Officials believe the overpass may have been struck by an overheight vehicle but say it the bridge is still structurally sound.
- NBC News
"The situation at the border isn't going to be transformed overnight," a senior Biden transition official told NBC News in an exclusive interview.
- National Review
Senator Rand Paul (R., Ky.) warned Friday that one-third of Republican voters could leave the party if GOP senators vote in impeachment proceedings to convict President Trump. Paul made the comments in an interview on Fox News’ The Ingraham Angle. The senator’s remarks come amid an increasing divide between congressional Republicans who oppose impeaching the president and a smaller number who support the measure following the riots at the Capitol on January 6. Senate Majority Leader Mitch McConnell (R., Ky.) is reportedly hopeful that Republicans can use impeachment to purge Trump from the GOP, although he would need the support of at least 16 additional Republican senators to vote to convict. “Look, I didn’t agree with the [Capitol] fight that happened last week, and I voted against overturning the election, but at the same time, the impeachment is a wrongheaded, partisan notion, [and] if Republicans go along with it, it’ll destroy the party,” Paul said during the interview. “A third of the Republicans will leave the party,” Paul continued. “This isn’t about, anymore, the Electoral College, this is about the future of the party, and whether you’re going to ostracize and excommunicate President Trump from the party. Well, guess what? Millions of his fans will leave as well.” While a majority of Americans believe Trump should be removed from office immediately, just 17 percent of Republicans support expelling Trump from the presidency, according to an Axios–Ipsos poll released on Thursday. Support for Trump among Republicans has fallen since the Capitol riots; however, 60 percent believe the party should continue to follow Trump once he leaves office, an ABC News/Washington Post poll found.
- The Telegraph
Scientists say Colombia must cull its so-called “cocaine hippos” that roam the Magdalena river basin as they are breeding voraciously and are an increasing menace. The marshlands of Colombia have been home to these giant mammals since they were illegally imported in the late 1980s by the notorious drug lord, Pablo Escobar. When he was shot dead in 1993, the Colombian government took control of his extravagant estate, including his personal zoo. Most of the animals were shipped away, but four hippos were left to fend for themselves in a pond, and now there are dozens of them living in the wild. Although nobody knows exactly how many there are, estimates put the total number between 80 and 100, making them the largest invasive species on the planet. Scientists forecast that the number of hippos will swell to almost 1,500 by 2040. They conclude, that at that point, environmental impacts will be irreversible and numbers impossible to control. “Nobody likes the idea of shooting a hippo, but we have to accept that no other strategy is going to work,” ecologist Nataly Castelblanco-Martínez told The Telegraph.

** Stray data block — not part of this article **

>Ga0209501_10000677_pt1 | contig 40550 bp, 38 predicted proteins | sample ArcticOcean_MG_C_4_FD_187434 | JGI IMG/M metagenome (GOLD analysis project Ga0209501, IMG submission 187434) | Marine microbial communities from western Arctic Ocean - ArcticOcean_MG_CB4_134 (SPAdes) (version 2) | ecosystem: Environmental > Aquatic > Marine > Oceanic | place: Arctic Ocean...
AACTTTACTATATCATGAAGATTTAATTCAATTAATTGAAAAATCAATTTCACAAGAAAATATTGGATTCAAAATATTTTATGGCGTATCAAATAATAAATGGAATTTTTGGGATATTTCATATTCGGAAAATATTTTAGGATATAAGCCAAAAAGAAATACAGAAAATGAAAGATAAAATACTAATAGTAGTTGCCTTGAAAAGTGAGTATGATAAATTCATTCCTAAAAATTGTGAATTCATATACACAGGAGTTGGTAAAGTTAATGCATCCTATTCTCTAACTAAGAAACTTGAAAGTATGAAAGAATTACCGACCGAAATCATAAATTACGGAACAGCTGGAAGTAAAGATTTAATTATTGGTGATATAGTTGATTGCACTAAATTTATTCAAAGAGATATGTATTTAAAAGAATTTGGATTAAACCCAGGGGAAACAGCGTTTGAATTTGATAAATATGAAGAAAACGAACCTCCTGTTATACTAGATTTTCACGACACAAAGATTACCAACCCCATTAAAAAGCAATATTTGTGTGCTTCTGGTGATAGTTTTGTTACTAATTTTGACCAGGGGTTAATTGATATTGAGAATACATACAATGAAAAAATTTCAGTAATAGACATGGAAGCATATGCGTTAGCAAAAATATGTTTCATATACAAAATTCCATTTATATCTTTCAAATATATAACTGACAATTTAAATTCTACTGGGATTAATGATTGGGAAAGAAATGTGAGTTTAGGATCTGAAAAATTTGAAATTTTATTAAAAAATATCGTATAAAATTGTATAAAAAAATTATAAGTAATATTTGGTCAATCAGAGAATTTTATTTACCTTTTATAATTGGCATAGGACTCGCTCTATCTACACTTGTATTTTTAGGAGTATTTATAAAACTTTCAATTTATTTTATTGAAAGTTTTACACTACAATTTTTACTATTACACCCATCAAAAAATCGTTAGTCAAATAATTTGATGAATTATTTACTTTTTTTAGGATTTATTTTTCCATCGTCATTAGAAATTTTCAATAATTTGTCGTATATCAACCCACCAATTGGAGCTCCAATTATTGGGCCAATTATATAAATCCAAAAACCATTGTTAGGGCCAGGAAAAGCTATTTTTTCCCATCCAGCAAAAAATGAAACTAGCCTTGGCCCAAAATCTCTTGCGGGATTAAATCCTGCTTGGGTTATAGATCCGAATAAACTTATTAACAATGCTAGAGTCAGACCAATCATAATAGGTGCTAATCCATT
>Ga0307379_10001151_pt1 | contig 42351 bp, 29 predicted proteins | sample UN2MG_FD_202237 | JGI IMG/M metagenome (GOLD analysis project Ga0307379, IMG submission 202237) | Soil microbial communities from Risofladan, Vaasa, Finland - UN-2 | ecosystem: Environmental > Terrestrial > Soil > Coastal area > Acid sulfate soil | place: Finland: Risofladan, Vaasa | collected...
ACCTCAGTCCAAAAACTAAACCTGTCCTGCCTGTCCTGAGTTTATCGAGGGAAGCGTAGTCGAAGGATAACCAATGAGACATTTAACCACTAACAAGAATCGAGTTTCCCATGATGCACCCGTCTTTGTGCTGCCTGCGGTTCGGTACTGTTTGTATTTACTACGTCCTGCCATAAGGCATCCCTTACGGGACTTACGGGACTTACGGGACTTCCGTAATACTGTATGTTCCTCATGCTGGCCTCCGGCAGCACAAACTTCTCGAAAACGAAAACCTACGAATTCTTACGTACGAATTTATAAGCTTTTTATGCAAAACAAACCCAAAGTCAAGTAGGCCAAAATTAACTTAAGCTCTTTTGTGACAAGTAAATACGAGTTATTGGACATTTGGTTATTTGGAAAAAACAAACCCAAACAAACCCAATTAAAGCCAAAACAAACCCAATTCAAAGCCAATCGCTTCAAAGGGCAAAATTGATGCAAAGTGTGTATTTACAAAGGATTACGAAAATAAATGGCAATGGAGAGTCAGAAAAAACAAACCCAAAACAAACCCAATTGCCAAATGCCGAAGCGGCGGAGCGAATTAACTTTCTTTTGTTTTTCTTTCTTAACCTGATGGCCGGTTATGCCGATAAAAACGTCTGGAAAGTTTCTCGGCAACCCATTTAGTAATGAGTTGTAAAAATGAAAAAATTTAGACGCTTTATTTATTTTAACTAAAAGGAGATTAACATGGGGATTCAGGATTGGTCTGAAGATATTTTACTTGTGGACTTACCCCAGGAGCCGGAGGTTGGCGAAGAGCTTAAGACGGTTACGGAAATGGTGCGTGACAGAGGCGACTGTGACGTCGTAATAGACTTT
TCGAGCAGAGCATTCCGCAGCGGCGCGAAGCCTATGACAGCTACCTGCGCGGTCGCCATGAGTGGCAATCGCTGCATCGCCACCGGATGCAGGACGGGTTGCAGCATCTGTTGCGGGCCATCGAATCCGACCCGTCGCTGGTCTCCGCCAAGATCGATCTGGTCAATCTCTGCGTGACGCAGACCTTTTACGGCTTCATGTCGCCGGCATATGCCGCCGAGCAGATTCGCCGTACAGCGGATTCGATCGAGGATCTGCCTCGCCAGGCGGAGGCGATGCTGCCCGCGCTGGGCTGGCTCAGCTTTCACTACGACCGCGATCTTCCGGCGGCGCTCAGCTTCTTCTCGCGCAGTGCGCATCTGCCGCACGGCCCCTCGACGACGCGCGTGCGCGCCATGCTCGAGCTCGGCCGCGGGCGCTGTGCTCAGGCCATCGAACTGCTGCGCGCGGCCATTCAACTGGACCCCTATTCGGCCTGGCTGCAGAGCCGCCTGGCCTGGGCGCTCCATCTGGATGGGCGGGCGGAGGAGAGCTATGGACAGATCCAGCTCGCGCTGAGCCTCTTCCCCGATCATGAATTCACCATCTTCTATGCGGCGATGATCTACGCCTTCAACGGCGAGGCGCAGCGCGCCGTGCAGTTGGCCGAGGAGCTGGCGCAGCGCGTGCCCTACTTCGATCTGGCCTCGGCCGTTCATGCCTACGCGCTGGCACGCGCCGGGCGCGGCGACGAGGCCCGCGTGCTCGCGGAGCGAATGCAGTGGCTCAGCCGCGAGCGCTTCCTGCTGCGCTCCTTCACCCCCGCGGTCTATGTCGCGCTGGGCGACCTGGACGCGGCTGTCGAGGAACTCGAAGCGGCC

A 1st Armored Division soldier at Fort Bliss, Texas has been charged with sexually assaulting three women over the past year, including a fellow soldier who was found dead a year on New Year's Eve.
- The Independent
Biden’s plan to get 100m Americans vaccinated in first 100 days is ‘doable,’ Dr Fauci says
- Yahoo News Video
The spokesman for Republican U.S. Rep. Lauren Boebert has quit less than two weeks after she was sworn into office, saying he felt like he need to due to the insurrection at the nation's Capitol.
Sen. Ben Sasse (R-Neb.) called on his Republican Party to rebuild itself and "repudiate the nonsense that has set our party on fire" in an in an op-ed for The Atlantic Saturday on the QAnon conspiracy theory.Why it matters: Many of the mob involved in the deadly Jan. 6 Capitol Hill riots wore items signaling their support for the far-right QAnon and a prominent member of the cult was among those arrested following the siege.Get smarter, faster with the news CEOs, entrepreneurs and top politicians read. Sign up for Axios Newsletters here. * Several Republicans who ran for Congress last year publicly supported or defended the QAnon movement or some of its tenets — something Sasee noted in his op-ed, headlined "QAnon is Destroying the GOP From Within." * Sasse blames the violence on "the blossoming of a rotten seed that took root in the Republican Party some time ago and has been nourished by treachery, poor political judgment, and cowardice."Driving the news: Sasse wrote in his op-ed that "until last week, many party leaders and consultants thought they could preach the Constitution while winking at QAnon." * "They can't," he added. "The GOP must reject conspiracy theories or be consumed by them. Now is the time to decide what this party is about." * Sasse criticized House Minority Leader Kevin McCarthy (R-Calif.) for not denouncing QAnon supporter Marjorie Taylor Greene (R-Ga.) when she was running for Congress in 2020. * "She's already announced plans to try to impeach Joe Biden on his first full day as president," Sasse wrote. "She'll keep making fools out of herself, her constituents, and the Republican Party."Worth noting: Sasse said before the House impeached President Trump for a second time he'd consider "definitely consider" any articles of impeachment against him over his conduct and comments at a rally before the riots. * The Nebraska senator criticized Trump's embrace of QAnon supporters last August, warning that Democrats could "take the Senate" this "will be a big part of why they won." * Months later, the Democrats went on to win control of the Senate.The bottom line: Sasse wrote that his party faces a choice when Trump leaves office: "We can dedicate ourselves to defending the Constitution and perpetuating our best American institutions and traditions, or we can be a party of conspiracy theories."Go deeper: * The Capitol siege's QAnon roots * House freshmen at war after Capitol siegeSupport safe, smart, sane journalism. Sign up for Axios Newsletters here.